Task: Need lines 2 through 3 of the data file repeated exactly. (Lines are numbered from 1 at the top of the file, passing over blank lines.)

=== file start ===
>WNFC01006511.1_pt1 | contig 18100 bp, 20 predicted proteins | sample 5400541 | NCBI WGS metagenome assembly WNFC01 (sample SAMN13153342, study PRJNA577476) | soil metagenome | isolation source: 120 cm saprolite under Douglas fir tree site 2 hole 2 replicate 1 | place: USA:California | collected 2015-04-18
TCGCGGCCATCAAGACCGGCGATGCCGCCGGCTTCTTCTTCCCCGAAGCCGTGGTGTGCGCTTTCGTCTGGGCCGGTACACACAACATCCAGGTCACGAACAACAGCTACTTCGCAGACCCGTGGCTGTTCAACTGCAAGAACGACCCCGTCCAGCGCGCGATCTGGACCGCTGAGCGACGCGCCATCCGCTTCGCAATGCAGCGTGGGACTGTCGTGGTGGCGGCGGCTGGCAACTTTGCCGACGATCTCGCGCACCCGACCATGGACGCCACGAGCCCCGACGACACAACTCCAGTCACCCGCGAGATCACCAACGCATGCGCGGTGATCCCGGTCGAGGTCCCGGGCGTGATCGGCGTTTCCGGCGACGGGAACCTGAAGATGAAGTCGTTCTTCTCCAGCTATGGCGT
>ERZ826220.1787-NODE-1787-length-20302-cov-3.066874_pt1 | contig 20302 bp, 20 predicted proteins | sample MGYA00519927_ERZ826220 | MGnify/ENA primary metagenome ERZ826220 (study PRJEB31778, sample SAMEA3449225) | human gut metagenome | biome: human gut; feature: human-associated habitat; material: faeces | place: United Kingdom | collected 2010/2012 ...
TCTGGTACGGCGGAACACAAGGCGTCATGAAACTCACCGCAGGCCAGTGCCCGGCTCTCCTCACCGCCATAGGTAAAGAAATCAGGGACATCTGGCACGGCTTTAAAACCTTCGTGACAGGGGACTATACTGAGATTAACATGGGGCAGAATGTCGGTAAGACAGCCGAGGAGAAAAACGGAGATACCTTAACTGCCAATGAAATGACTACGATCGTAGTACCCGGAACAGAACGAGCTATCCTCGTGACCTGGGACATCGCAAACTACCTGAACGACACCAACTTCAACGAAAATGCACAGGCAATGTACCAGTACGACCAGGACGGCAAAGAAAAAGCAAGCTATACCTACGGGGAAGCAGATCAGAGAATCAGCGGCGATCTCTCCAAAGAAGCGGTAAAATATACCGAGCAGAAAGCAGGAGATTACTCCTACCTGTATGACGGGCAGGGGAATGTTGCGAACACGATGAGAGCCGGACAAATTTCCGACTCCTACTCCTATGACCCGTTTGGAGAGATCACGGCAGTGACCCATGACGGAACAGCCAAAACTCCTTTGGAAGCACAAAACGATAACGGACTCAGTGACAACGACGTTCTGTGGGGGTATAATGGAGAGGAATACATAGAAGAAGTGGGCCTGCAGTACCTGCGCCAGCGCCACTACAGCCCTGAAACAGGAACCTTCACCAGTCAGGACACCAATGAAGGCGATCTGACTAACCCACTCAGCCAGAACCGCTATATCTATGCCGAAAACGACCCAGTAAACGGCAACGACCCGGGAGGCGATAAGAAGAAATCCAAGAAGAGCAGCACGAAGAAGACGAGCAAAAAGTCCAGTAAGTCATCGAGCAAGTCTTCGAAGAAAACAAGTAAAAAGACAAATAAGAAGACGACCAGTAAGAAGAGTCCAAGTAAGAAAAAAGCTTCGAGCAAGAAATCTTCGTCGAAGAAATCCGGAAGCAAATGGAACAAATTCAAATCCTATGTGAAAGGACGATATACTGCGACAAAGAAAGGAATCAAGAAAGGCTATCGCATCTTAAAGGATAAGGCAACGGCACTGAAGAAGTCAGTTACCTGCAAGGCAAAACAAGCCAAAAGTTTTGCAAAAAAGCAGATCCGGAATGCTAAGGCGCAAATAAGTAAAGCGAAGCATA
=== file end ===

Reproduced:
TCGCGGCCATCAAGACCGGCGATGCCGCCGGCTTCTTCTTCCCCGAAGCCGTGGTGTGCGCTTTCGTCTGGGCCGGTACACACAACATCCAGGTCACGAACAACAGCTACTTCGCAGACCCGTGGCTGTTCAACTGCAAGAACGACCCCGTCCAGCGCGCGATCTGGACCGCTGAGCGACGCGCCATCCGCTTCGCAATGCAGCGTGGGACTGTCGTGGTGGCGGCGGCTGGCAACTTTGCCGACGATCTCGCGCACCCGACCATGGACGCCACGAGCCCCGACGACACAACTCCAGTCACCCGCGAGATCACCAACGCATGCGCGGTGATCCCGGTCGAGGTCCCGGGCGTGATCGGCGTTTCCGGCGACGGGAACCTGAAGATGAAGTCGTTCTTCTCCAGCTATGGCGT
>ERZ826220.1787-NODE-1787-length-20302-cov-3.066874_pt1 | contig 20302 bp, 20 predicted proteins | sample MGYA00519927_ERZ826220 | MGnify/ENA primary metagenome ERZ826220 (study PRJEB31778, sample SAMEA3449225) | human gut metagenome | biome: human gut; feature: human-associated habitat; material: faeces | place: United Kingdom | collected 2010/2012 ...